Mainland Portugal, along with the autonomous island regions of the Azores and Madeira, offers American exporters a market of approximately 10.6 million people in a country roughly the size of the State of Indiana. As a member of the European Union (EU) and the euro zone, it is fully integrated with the EU, uses the euro currency, and follows directives from the European Commission in Brussels. As with all EU countries, Portugal’s borders and ports are completely open to the free flow of trade with other EU member countries. Portugal has a politically stable environment with a democratically elected parliamentary government and is welcoming of foreign business and investment.
Portugal’s GDP per capita is €15,600 (2012), and its language is the 6th most widely spoken in the world. The country retains close political and economic relations with its former colonies, which are spread throughout Africa, Asia, and South America. However, against a backdrop of slow recovery from the global recession, the Portuguese economy contracted by 3.2% in 2012, following a 1.6% contraction in 2011, according to the Bank of Portugal. The government forecasts further contraction in 2013. The government has been implementing austerity measures under a three-year (2011-2014) bailout program with the Troika (ECB/IMF/EC) to reduce Portugal’s budget deficit to 3% of GDP by 2015, in line with the EU’s limit. With the government’s focus on deficit control and fiscal consolidation, public investment projects have been impacted.
The government remains committed to attracting FDI, expanding trade with South America, Africa, and Asia, and focusing on niche sectors of the economy such as tourism, renewable energy, high quality industrial components, technology services, and value-added agricultural products. U.S. Census data indicates that Portuguese consumers bought approximately $1.1 billion dollars worth of U.S. goods and services in 2012. During that same period, U.S. imports of Portuguese goods and services totaled over $2.61 billion, up from $2.14 billion in 2010. The top U.S. states exporting to Portugal were Texas, New Hampshire, California, Ohio, New Jersey, Wisconsin, Indiana, and New York. Top U.S. exports included computer and electronic products, industrial machinery, agricultural products, chemicals, and electrical equipment.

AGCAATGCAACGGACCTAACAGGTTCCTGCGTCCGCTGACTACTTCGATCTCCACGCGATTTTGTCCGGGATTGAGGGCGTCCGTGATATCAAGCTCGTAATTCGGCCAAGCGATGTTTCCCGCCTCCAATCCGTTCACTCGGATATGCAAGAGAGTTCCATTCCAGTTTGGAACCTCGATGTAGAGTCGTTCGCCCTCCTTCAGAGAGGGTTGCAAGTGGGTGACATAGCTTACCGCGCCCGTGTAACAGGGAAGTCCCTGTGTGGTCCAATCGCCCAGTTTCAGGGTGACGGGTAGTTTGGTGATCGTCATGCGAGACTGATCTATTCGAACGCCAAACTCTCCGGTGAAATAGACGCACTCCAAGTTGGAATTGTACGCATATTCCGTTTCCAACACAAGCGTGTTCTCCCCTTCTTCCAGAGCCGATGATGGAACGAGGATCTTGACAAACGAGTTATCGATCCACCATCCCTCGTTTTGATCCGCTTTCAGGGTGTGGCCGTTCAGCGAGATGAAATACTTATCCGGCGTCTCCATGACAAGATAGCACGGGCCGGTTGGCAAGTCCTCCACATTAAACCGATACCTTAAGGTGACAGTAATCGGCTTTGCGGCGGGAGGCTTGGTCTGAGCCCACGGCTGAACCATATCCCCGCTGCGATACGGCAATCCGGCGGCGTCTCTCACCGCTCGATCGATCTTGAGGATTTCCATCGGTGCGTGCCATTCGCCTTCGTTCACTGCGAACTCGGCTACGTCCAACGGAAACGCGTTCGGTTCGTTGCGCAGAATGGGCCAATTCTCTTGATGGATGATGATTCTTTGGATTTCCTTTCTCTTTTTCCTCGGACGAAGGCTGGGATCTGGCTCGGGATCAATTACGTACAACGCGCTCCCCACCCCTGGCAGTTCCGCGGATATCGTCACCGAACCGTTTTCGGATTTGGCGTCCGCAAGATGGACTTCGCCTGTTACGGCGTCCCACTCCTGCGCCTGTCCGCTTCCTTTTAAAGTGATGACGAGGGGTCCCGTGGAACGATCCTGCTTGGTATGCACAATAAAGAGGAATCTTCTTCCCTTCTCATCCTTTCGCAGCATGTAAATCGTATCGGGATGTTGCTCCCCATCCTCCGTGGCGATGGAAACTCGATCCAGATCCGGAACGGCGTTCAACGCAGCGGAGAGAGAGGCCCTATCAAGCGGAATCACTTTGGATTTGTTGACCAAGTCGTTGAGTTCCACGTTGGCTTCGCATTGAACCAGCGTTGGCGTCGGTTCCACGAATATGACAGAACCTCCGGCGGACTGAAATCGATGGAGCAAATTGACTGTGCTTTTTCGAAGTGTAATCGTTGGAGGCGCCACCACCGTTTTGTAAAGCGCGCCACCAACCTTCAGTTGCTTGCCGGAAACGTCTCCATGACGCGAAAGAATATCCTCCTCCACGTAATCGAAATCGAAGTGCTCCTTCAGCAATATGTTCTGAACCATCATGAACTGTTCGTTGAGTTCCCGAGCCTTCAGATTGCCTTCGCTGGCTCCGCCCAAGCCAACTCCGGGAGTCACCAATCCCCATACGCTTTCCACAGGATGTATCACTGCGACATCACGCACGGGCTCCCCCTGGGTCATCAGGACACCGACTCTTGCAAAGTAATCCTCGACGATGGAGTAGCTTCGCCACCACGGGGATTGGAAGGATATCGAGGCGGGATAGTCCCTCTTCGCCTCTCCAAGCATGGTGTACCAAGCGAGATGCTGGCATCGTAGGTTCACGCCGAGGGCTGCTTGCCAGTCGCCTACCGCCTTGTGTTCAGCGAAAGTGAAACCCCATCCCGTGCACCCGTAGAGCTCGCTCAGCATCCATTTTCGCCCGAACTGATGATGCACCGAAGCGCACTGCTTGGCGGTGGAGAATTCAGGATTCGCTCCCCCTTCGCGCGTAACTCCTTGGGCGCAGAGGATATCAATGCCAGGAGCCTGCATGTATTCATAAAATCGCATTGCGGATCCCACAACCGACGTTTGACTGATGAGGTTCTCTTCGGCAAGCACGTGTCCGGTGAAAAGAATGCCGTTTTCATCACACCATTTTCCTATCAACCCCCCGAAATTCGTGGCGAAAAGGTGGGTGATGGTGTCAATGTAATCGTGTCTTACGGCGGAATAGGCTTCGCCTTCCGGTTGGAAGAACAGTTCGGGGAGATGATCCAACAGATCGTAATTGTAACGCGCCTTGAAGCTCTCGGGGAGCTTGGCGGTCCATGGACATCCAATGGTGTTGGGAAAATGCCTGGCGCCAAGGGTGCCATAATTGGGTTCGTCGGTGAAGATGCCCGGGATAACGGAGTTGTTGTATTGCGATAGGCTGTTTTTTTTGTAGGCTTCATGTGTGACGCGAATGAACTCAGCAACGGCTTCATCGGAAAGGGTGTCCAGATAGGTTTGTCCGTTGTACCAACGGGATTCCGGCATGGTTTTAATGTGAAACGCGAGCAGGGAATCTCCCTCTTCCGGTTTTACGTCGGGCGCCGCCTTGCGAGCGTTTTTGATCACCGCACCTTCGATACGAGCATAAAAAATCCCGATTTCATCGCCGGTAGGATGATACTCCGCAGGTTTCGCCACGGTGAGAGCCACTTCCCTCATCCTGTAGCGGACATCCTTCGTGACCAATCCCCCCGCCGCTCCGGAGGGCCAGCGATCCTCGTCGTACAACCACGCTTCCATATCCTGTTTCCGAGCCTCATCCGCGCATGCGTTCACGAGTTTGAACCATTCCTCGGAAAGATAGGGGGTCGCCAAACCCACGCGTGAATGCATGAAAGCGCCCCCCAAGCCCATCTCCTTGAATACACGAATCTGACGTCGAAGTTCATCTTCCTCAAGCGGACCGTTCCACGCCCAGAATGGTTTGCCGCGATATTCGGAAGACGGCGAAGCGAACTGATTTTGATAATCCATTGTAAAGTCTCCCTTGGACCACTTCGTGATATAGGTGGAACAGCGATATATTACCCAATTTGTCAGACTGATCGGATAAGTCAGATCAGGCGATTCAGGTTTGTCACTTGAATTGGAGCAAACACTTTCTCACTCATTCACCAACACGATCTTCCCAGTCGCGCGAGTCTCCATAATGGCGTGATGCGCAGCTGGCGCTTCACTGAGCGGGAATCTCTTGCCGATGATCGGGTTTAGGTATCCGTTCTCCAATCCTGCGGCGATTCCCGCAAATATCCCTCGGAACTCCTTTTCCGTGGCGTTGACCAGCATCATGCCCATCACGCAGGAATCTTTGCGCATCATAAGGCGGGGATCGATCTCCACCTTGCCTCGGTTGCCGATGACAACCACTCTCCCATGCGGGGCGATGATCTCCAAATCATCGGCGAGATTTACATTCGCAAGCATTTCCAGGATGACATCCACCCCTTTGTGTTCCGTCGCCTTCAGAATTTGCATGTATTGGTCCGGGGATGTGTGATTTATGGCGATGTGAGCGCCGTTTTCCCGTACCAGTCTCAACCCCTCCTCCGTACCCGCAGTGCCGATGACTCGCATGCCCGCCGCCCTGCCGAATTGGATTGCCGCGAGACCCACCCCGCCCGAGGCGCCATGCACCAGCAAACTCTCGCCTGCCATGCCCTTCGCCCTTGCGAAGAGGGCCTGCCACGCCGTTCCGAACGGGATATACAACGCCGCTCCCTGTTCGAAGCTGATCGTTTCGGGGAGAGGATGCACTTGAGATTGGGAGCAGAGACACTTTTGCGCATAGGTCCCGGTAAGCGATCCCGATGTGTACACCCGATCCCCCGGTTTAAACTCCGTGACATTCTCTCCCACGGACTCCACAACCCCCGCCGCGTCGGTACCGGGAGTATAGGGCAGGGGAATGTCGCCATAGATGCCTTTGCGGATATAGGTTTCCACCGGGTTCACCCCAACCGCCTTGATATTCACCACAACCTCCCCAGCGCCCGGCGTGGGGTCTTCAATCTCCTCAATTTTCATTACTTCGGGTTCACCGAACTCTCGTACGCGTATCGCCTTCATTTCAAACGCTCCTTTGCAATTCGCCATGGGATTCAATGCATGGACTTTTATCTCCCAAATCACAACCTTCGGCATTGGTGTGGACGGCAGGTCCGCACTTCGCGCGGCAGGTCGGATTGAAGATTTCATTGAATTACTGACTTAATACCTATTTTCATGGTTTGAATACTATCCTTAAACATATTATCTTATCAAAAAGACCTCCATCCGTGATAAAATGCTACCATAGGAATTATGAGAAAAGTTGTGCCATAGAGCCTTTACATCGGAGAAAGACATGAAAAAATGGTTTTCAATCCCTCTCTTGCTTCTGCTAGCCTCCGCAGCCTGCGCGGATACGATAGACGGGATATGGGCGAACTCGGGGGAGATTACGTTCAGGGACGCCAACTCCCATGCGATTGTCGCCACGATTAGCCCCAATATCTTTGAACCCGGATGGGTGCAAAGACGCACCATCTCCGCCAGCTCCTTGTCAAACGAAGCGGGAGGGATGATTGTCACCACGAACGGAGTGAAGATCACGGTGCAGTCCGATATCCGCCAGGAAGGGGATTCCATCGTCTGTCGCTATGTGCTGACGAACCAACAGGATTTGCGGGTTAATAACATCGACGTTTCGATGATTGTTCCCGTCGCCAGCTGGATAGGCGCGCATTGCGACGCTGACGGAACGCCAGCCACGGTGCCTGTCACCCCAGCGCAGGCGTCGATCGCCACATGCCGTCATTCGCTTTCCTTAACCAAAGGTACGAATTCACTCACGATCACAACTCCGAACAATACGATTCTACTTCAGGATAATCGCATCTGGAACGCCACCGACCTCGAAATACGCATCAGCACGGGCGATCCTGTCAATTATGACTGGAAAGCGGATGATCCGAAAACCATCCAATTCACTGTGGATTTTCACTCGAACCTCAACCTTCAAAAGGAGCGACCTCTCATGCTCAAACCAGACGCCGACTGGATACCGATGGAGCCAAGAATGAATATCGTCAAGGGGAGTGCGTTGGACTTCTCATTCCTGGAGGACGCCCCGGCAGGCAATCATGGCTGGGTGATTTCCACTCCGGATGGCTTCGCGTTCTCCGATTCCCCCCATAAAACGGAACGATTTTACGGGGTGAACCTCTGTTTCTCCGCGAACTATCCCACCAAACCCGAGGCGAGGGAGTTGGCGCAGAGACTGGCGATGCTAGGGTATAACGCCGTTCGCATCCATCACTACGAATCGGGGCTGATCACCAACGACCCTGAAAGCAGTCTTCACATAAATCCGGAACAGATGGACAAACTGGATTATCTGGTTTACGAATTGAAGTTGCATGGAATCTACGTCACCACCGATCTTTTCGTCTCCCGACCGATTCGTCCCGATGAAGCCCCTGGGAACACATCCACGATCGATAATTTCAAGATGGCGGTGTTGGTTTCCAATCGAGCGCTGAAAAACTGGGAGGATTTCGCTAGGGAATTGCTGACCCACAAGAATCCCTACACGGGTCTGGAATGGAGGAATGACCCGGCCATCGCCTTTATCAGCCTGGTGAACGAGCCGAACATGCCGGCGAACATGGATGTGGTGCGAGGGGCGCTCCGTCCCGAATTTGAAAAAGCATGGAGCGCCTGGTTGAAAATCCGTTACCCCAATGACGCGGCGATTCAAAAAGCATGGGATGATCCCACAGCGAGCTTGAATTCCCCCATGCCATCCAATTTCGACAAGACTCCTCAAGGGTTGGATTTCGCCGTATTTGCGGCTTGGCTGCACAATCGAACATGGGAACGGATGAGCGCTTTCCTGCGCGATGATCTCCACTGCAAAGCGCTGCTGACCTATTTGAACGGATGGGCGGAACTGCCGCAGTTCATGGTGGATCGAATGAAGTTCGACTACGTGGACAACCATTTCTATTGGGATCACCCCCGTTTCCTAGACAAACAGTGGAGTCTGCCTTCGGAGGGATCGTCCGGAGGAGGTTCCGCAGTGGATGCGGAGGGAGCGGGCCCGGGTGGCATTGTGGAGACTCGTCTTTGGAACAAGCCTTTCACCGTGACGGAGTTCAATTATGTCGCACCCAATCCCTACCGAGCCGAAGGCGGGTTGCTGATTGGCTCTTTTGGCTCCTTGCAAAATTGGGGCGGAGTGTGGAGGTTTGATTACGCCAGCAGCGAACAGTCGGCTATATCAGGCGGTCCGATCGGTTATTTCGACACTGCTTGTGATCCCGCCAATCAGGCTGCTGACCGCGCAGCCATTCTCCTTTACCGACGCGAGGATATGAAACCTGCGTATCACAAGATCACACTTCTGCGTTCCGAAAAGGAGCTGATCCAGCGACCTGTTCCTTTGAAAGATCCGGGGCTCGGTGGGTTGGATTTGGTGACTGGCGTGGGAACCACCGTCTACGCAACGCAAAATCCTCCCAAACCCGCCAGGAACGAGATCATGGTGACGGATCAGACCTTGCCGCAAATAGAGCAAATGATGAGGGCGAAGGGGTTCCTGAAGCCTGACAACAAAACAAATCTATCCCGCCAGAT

Although the United States ranks 8th among Portugal’s top export trading partners (2nd among non-EU countries), Portugal ranks 78th among U.S. export markets. However, the total amount of U.S. goods sold into Portugal is undoubtedly higher than the statistics reflect, as census data does not account for U.S. products imported into other EU countries and subsequently transported into Portugal for sale. It is common throughout the European Union for goods to be shipped to one EU location – often to take advantage of lower value added tax rates - and then to be distributed by ground transport to neighboring member state markets.